But I don’t. I let them go. And many months later they turn up on the news. The man had taken a hammer to their wasted frames and tried to bury them in his back yard. Being spring, the ground was still hard. One of them, half-buried, still alive, was rescued when a neighbor called the Humane Society. Which dog, I don’t know. Which one is better off?
Neither. Rescue doesn’t really cut it somehow.
The man gets a fine and some probationary conditions. No animals. That must really hurt. Bet he’s a real priority for the cops, too – the botched dog killer. Yeah, right. That’s okay, because he’s my priority now. He and some others like him are having a run of bad luck lately: broken windows, graffiti, gas leaks. It’s karma, circling, trying to get a clear shot.
Nope, I didn’t go after them, and now they’re the reason for the rest. The proximate reason – there are always lots of reasons for everything. No more standing around with the so-called innocent bystanders, looking and knowing, doing nothing. After that, I swore never to deny my animal instincts again.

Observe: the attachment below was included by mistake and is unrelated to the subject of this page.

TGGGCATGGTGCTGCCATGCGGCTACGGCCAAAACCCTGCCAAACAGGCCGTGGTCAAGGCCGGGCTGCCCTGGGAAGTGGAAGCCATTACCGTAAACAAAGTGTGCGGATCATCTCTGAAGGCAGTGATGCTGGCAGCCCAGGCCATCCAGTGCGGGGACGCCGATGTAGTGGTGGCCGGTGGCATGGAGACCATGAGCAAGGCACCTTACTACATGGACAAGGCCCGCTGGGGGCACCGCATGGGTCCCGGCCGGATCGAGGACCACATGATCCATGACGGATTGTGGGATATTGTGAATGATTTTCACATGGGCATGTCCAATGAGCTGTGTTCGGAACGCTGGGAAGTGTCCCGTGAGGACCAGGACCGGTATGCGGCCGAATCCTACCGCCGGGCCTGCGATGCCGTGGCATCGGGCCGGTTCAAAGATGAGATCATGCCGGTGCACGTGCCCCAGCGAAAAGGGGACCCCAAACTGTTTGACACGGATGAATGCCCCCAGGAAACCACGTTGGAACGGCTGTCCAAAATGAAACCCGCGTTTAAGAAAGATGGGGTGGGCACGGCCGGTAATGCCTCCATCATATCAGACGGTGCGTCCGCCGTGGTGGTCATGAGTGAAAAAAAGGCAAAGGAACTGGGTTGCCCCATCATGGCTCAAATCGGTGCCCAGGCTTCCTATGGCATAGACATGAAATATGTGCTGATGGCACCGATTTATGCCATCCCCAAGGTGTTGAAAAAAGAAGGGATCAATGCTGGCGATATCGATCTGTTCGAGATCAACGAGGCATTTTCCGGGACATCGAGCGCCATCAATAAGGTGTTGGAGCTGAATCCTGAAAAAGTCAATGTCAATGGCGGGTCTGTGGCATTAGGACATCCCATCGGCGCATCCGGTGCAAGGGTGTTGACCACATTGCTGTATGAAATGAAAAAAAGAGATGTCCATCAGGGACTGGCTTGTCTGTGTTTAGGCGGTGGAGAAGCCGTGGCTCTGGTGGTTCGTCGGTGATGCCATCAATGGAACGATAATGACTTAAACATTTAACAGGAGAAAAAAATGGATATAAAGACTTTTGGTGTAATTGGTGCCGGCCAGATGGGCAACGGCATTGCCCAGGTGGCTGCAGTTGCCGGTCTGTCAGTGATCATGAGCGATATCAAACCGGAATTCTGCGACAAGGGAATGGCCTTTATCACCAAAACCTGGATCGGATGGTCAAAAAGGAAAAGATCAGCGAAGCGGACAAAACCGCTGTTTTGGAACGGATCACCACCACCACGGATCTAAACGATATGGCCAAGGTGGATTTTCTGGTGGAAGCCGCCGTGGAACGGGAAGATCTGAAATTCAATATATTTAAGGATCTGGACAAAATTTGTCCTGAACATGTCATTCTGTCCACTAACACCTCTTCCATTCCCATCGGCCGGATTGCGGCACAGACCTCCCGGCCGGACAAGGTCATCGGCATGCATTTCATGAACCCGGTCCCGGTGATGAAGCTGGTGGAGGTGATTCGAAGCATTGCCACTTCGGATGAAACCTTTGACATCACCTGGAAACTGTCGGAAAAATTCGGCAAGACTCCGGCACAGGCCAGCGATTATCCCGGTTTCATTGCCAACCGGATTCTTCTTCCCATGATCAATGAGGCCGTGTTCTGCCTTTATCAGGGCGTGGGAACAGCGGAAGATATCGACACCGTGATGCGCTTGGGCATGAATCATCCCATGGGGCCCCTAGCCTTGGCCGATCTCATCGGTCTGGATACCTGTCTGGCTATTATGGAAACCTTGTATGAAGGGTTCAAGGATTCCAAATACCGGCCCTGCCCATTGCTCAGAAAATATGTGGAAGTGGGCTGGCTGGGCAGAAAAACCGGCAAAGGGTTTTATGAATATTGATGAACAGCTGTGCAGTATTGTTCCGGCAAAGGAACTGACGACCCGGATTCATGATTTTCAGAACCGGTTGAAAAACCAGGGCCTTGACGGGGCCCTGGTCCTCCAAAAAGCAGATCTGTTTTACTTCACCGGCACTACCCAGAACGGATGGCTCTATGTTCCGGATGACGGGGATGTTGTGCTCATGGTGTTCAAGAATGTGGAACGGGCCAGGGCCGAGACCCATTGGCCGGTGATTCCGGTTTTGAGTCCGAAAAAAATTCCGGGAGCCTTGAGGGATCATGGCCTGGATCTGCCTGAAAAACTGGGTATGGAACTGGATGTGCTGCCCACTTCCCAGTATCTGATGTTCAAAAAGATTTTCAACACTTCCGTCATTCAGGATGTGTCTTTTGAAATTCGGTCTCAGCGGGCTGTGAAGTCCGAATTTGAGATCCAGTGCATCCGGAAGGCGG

It turns out the Animal Liberation Front doesn’t dedicate a lot of resources to pet rescue. Mostly, they’re into industrial sabotage and have bigger potatoes to fry. Abused pets are a sideline. Still, their tactical manuals apply. The ALF primer has been useful in getting the basics down. Wear dark colors, for instance, but not black. Black stands out. Also, start small and choose appropriate targets. That’s a basic rule. So, since I’m one person, a young woman at that, low on cash, mostly unarmed, it follows that my targets are small. Cats mostly. Yep, I’ve pretty much got cats down. Which is saying something. Cats are tricky. It might be time to branch into dogs. I’ve been wanting to ever since I saw those first two.